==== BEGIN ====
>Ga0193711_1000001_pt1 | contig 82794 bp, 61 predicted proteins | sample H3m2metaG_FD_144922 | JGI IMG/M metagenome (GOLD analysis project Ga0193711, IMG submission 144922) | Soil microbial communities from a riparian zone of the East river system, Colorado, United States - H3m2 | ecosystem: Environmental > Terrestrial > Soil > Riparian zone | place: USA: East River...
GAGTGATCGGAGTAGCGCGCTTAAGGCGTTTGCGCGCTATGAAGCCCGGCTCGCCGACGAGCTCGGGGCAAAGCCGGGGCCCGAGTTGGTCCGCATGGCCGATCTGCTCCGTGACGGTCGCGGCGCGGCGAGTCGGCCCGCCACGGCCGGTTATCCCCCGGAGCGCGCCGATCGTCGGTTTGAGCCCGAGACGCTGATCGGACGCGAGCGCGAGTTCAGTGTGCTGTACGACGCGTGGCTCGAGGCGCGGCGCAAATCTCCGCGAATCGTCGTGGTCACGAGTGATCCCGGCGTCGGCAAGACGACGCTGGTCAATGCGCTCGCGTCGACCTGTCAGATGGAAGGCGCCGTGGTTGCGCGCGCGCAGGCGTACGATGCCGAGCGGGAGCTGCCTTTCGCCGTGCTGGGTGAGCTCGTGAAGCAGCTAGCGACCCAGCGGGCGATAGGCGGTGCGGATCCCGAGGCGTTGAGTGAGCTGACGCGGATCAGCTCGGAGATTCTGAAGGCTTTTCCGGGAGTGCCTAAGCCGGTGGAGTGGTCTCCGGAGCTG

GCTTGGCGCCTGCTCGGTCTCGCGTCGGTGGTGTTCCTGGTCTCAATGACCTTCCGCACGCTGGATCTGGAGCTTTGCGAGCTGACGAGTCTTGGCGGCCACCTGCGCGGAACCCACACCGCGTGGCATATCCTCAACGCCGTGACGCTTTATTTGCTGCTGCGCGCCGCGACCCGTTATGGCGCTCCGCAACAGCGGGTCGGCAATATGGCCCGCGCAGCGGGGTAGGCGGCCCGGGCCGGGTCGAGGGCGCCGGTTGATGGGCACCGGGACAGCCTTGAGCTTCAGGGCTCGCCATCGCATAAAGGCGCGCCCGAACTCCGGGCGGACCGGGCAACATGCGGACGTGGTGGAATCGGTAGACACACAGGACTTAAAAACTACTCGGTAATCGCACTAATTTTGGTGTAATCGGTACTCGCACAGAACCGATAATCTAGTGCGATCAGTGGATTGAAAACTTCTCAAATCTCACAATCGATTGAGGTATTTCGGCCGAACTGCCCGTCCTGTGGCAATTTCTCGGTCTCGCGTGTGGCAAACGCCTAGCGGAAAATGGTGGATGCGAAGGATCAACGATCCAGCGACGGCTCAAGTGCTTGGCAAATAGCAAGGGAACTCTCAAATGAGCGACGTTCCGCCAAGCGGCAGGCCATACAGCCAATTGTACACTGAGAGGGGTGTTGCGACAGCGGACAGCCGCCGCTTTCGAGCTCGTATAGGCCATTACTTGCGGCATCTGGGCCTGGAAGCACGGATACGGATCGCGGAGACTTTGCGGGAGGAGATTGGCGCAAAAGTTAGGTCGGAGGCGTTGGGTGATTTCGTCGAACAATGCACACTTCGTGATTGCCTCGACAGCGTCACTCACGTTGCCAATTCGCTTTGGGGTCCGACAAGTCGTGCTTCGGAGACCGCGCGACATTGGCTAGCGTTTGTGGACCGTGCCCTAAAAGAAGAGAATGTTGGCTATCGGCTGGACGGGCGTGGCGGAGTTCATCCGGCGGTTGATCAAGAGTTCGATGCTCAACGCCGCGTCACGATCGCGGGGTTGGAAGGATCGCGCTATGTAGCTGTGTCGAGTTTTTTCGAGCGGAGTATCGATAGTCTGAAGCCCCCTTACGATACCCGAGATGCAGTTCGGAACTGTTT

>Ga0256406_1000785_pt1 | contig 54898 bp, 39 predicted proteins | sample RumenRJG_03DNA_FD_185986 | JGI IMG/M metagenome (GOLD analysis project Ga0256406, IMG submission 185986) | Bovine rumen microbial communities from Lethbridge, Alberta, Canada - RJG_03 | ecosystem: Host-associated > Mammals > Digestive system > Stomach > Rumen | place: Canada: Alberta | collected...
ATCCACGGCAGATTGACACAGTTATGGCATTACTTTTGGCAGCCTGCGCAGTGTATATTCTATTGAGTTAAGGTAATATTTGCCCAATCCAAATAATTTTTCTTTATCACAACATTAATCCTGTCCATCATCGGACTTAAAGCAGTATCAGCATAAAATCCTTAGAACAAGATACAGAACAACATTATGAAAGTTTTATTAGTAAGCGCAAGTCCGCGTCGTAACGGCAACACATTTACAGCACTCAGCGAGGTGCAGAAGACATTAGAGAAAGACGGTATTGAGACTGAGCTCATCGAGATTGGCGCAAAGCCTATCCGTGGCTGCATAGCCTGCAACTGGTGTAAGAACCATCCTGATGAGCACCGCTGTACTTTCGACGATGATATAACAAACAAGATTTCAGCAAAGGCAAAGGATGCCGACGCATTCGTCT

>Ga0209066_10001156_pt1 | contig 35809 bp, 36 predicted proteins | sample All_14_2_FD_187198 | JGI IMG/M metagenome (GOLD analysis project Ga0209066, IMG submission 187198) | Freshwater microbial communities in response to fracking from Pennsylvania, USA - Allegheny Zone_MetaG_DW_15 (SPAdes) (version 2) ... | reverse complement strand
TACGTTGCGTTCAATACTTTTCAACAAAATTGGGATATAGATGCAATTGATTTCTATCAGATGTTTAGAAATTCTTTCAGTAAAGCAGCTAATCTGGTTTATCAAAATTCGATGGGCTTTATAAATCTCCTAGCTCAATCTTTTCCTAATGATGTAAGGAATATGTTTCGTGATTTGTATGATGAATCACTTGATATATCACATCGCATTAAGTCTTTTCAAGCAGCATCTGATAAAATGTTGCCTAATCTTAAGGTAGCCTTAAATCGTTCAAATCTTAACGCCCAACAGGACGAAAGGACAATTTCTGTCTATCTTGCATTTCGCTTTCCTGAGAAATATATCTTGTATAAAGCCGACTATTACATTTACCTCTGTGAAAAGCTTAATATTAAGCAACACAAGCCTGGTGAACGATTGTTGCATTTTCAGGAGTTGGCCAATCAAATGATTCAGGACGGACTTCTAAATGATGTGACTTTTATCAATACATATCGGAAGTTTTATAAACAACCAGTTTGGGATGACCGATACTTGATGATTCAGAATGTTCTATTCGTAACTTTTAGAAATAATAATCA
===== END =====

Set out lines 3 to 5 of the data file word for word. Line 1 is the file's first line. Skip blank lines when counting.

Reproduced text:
GCTTGGCGCCTGCTCGGTCTCGCGTCGGTGGTGTTCCTGGTCTCAATGACCTTCCGCACGCTGGATCTGGAGCTTTGCGAGCTGACGAGTCTTGGCGGCCACCTGCGCGGAACCCACACCGCGTGGCATATCCTCAACGCCGTGACGCTTTATTTGCTGCTGCGCGCCGCGACCCGTTATGGCGCTCCGCAACAGCGGGTCGGCAATATGGCCCGCGCAGCGGGGTAGGCGGCCCGGGCCGGGTCGAGGGCGCCGGTTGATGGGCACCGGGACAGCCTTGAGCTTCAGGGCTCGCCATCGCATAAAGGCGCGCCCGAACTCCGGGCGGACCGGGCAACATGCGGACGTGGTGGAATCGGTAGACACACAGGACTTAAAAACTACTCGGTAATCGCACTAATTTTGGTGTAATCGGTACTCGCACAGAACCGATAATCTAGTGCGATCAGTGGATTGAAAACTTCTCAAATCTCACAATCGATTGAGGTATTTCGGCCGAACTGCCCGTCCTGTGGCAATTTCTCGGTCTCGCGTGTGGCAAACGCCTAGCGGAAAATGGTGGATGCGAAGGATCAACGATCCAGCGACGGCTCAAGTGCTTGGCAAATAGCAAGGGAACTCTCAAATGAGCGACGTTCCGCCAAGCGGCAGGCCATACAGCCAATTGTACACTGAGAGGGGTGTTGCGACAGCGGACAGCCGCCGCTTTCGAGCTCGTATAGGCCATTACTTGCGGCATCTGGGCCTGGAAGCACGGATACGGATCGCGGAGACTTTGCGGGAGGAGATTGGCGCAAAAGTTAGGTCGGAGGCGTTGGGTGATTTCGTCGAACAATGCACACTTCGTGATTGCCTCGACAGCGTCACTCACGTTGCCAATTCGCTTTGGGGTCCGACAAGTCGTGCTTCGGAGACCGCGCGACATTGGCTAGCGTTTGTGGACCGTGCCCTAAAAGAAGAGAATGTTGGCTATCGGCTGGACGGGCGTGGCGGAGTTCATCCGGCGGTTGATCAAGAGTTCGATGCTCAACGCCGCGTCACGATCGCGGGGTTGGAAGGATCGCGCTATGTAGCTGTGTCGAGTTTTTTCGAGCGGAGTATCGATAGTCTGAAGCCCCCTTACGATACCCGAGATGCAGTTCGGAACTGTTT

>Ga0256406_1000785_pt1 | contig 54898 bp, 39 predicted proteins | sample RumenRJG_03DNA_FD_185986 | JGI IMG/M metagenome (GOLD analysis project Ga0256406, IMG submission 185986) | Bovine rumen microbial communities from Lethbridge, Alberta, Canada - RJG_03 | ecosystem: Host-associated > Mammals > Digestive system > Stomach > Rumen | place: Canada: Alberta | collected...
ATCCACGGCAGATTGACACAGTTATGGCATTACTTTTGGCAGCCTGCGCAGTGTATATTCTATTGAGTTAAGGTAATATTTGCCCAATCCAAATAATTTTTCTTTATCACAACATTAATCCTGTCCATCATCGGACTTAAAGCAGTATCAGCATAAAATCCTTAGAACAAGATACAGAACAACATTATGAAAGTTTTATTAGTAAGCGCAAGTCCGCGTCGTAACGGCAACACATTTACAGCACTCAGCGAGGTGCAGAAGACATTAGAGAAAGACGGTATTGAGACTGAGCTCATCGAGATTGGCGCAAAGCCTATCCGTGGCTGCATAGCCTGCAACTGGTGTAAGAACCATCCTGATGAGCACCGCTGTACTTTCGACGATGATATAACAAACAAGATTTCAGCAAAGGCAAAGGATGCCGACGCATTCGTCT